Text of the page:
A common vampire bat, Desmodus rotundus, returns from a successful night of feeding. She snuck up on a sleeping cow, consuming enough of its blood to increase her body weight by 50%. Upon arriving at the tree she shares with a group of other female bats, she finds that one of the other bats in her roost hasn’t been so lucky. For the second night in a row, this other female has failed to feed, and she is close to starving to death. The returning bat sidles over to her and offers her a regurgitated mouthful of her own hard-earned blood meal. Both of them will live to bite another day.
When individuals behave altruistically, they act to benefit another individual of their species at some cost to themselves. From an evolutionary point of view, this behavior is hard to understand. An animal that maximizes its own health should be stronger and more able to pass along its genetic material than an animal that makes sacrifices for others. By that logic, natural selection should weed out the do-gooders and leave only egoists. Nevertheless, altruistic behavior exists—not only in humans, but in social species ranging from monkeys to bluejays. Just as female vampire bats share meals with other bats in their group, marmots delay their own reproduction to help their group-mates raise young. Sharing seems to be an essential part of social living in many species.
Darwin himself considered altruism to be a snag in his evolutionary theory. He was especially concerned by honeybees: an example of the most extreme form of altruism, eusociality, in which some individuals completely forego reproduction to care for the offspring of others. Darwin found it difficult to explain why a system like natural selection, which would reward individuals for reproducing, would create individuals that did not reproduce.
It took nearly a century for another biologist, W.H. Hamilton, to come up with a plausible explanation. A natural scientist studying economics, Hamilton visualized sharing in terms of costs and benefits. He theorized that sharing wasn’t just about the sharer, but also about the recipient. According to his equation, now known as Hamilton’s Rule, individuals are more likely to behave altruistically the more closely related they are genetically. Hamilton’s rule predicts that individuals that share 100% of their genetic material will always share as long as the benefit to the recipient outweighs the cost to the giver. If two individuals are 50% related, the benefit to the recipient has to be a lot greater—twice as big as the cost—for sharing to occur. Unrelated individuals, who have no genetic material in common, will never share with one another. Hamilton’s theory provided the basis for kin selection, an idea embraced by popular scientists like Richard Dawkins as an explanation for the puzzling existence of generosity.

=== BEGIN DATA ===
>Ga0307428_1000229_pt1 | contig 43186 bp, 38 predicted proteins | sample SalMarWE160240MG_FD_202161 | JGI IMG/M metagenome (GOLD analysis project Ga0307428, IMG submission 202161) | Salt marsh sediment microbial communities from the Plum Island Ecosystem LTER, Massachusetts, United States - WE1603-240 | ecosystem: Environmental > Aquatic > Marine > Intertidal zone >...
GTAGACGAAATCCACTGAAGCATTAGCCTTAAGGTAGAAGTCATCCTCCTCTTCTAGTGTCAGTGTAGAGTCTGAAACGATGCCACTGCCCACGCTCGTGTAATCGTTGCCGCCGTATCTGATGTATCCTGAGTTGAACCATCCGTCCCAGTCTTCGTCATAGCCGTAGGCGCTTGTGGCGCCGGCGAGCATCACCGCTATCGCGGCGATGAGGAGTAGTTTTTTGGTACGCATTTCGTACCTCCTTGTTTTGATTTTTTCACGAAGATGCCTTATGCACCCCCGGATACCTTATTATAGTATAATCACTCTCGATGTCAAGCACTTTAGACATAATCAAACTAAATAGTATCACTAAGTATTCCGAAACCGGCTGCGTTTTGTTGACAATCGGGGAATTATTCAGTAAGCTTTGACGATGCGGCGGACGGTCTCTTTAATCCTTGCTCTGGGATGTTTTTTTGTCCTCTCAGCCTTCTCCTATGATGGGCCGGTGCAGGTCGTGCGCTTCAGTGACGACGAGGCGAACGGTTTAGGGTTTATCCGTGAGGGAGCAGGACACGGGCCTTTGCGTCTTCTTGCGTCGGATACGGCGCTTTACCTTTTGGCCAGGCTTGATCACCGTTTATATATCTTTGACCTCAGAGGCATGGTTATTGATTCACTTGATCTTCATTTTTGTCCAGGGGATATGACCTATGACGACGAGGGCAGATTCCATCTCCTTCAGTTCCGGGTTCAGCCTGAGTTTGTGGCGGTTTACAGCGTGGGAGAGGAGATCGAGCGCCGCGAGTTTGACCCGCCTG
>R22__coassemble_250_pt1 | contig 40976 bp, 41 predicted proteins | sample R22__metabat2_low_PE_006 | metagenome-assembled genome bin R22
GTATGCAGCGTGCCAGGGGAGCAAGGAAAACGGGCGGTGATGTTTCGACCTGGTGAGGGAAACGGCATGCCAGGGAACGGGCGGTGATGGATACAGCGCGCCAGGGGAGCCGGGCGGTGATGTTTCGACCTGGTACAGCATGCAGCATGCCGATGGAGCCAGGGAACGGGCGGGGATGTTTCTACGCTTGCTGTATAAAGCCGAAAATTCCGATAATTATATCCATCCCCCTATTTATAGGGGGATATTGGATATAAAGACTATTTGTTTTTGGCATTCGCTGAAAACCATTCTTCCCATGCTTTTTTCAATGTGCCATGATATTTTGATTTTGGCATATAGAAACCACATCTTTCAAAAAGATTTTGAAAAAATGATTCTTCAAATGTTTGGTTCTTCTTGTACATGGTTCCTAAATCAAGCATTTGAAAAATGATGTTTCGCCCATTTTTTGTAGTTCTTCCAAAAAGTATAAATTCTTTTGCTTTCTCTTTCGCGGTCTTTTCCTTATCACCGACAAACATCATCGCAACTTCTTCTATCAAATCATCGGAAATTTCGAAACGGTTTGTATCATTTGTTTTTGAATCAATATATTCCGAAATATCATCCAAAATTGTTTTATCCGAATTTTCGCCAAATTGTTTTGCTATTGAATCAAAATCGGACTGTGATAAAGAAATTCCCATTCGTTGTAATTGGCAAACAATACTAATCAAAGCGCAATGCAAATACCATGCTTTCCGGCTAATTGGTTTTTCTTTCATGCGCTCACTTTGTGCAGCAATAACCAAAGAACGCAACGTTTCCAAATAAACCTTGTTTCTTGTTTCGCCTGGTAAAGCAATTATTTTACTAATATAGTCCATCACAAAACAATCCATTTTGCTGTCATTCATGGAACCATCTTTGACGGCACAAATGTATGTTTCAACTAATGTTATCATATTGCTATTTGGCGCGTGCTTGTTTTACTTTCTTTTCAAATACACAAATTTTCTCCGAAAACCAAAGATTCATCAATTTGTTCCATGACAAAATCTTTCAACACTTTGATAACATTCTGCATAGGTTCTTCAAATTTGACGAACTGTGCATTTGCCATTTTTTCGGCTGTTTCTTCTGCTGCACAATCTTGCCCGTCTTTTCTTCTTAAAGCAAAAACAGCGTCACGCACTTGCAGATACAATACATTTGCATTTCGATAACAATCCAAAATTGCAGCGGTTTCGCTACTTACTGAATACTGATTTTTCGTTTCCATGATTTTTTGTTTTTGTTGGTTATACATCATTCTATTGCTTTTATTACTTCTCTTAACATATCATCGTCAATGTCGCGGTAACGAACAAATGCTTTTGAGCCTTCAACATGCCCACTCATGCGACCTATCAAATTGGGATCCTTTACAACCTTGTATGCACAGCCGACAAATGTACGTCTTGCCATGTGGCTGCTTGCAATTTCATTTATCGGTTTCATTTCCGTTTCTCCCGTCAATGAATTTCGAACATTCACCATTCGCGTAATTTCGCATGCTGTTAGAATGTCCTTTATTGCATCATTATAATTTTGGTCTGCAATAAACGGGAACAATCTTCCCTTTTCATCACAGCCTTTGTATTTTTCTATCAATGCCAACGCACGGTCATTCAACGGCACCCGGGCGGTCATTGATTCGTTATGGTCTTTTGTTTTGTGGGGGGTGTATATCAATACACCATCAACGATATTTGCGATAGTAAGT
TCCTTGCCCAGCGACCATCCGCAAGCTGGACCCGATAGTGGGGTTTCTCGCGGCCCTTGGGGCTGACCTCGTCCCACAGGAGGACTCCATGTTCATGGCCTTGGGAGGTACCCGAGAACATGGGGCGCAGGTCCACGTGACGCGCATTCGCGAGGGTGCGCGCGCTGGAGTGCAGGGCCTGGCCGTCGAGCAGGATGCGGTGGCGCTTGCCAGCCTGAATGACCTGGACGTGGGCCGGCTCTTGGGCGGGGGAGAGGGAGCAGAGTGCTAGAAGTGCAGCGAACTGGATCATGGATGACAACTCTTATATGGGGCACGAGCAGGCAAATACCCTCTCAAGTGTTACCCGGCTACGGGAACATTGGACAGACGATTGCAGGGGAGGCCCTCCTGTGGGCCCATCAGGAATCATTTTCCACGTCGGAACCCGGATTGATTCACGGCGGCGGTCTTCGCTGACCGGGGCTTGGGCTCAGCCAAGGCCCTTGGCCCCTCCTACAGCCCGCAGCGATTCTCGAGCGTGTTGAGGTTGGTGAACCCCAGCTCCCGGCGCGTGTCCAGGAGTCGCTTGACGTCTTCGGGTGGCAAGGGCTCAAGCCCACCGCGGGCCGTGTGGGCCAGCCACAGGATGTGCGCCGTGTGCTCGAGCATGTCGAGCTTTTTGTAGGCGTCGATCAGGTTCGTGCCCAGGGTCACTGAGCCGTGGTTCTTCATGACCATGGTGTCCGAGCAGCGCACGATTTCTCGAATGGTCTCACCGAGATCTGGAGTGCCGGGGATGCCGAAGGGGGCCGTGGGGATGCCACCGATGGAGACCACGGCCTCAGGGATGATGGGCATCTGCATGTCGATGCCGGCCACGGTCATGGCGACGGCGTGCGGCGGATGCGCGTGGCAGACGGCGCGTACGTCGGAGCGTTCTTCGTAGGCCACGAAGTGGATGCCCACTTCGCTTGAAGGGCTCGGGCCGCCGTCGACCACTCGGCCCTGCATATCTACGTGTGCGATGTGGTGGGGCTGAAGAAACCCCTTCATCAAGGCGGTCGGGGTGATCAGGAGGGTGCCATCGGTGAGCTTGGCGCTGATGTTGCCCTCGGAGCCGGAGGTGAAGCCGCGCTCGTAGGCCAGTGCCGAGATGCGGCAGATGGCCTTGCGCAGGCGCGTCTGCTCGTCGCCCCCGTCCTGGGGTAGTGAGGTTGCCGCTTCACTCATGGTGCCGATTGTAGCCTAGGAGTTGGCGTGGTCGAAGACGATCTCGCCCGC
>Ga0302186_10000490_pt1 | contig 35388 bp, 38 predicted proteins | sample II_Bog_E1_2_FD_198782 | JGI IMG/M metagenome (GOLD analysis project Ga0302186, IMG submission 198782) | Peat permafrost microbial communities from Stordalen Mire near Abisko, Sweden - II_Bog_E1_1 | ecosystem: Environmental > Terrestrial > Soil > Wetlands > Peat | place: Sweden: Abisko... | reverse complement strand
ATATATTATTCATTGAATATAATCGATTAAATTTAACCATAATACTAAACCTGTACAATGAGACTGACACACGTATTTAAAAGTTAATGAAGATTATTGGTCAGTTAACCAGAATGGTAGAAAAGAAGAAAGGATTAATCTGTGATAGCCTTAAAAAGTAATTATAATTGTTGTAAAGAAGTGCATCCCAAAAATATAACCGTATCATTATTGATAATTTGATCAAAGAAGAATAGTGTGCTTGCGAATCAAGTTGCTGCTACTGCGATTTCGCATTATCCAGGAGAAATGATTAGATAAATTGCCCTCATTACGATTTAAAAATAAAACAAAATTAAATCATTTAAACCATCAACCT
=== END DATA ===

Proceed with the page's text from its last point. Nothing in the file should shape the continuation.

In the real world, however, kin selection isn’t quite so clear, and individuals often defy Hamilton’s predictions by sharing with both relatives and non-relatives. Recent models of individual behavior have proven that, although altruism develops more easily in groups of related individuals, genetic relationships aren’t necessary. In fact, the most important factor in altruistic societies was a social environment that rewarded sharers and punished cheaters. Vampire bats, for instance, were more likely to share meals with bats from whom they had received meals in the past. Likewise, honeybees exert strong social pressure on one another to avoid reproducing. When workers go rogue and try to produce their own young, other workers quickly destroy the eggs. A society that excludes selfish individuals can prevent selfish genes from invading the population, which may mean greater chances of survival for the species. Ultimately, evolution provides a kind of positive feedback between altruism and behaviors that protect altruism, and the original reason for altruism—genetic relationships—eventually becomes unnecessary.
Altruism in animals provides an interesting perspective on how “social virtues (courage and self-sacrifice),” to quote Hamilton, might have evolved in human societies. The study of altruism borrows heavily from human economic theories, like the Prisoner’s Dilemma, to explain how cheaters might invade or be excluded from animal societies. Perhaps learning about the mechanisms that create and maintain generosity in other species might help us to promote it in our own. Even if it doesn’t provide a blueprint for human utopia, I sometimes find myself considering the sweetly-gory blood sharing of the vampire bat as a kind of moral example. If something as small as a bat is able to recognize when its neighbors are in trouble and act to help them survive, then maybe we can do a little bit better too.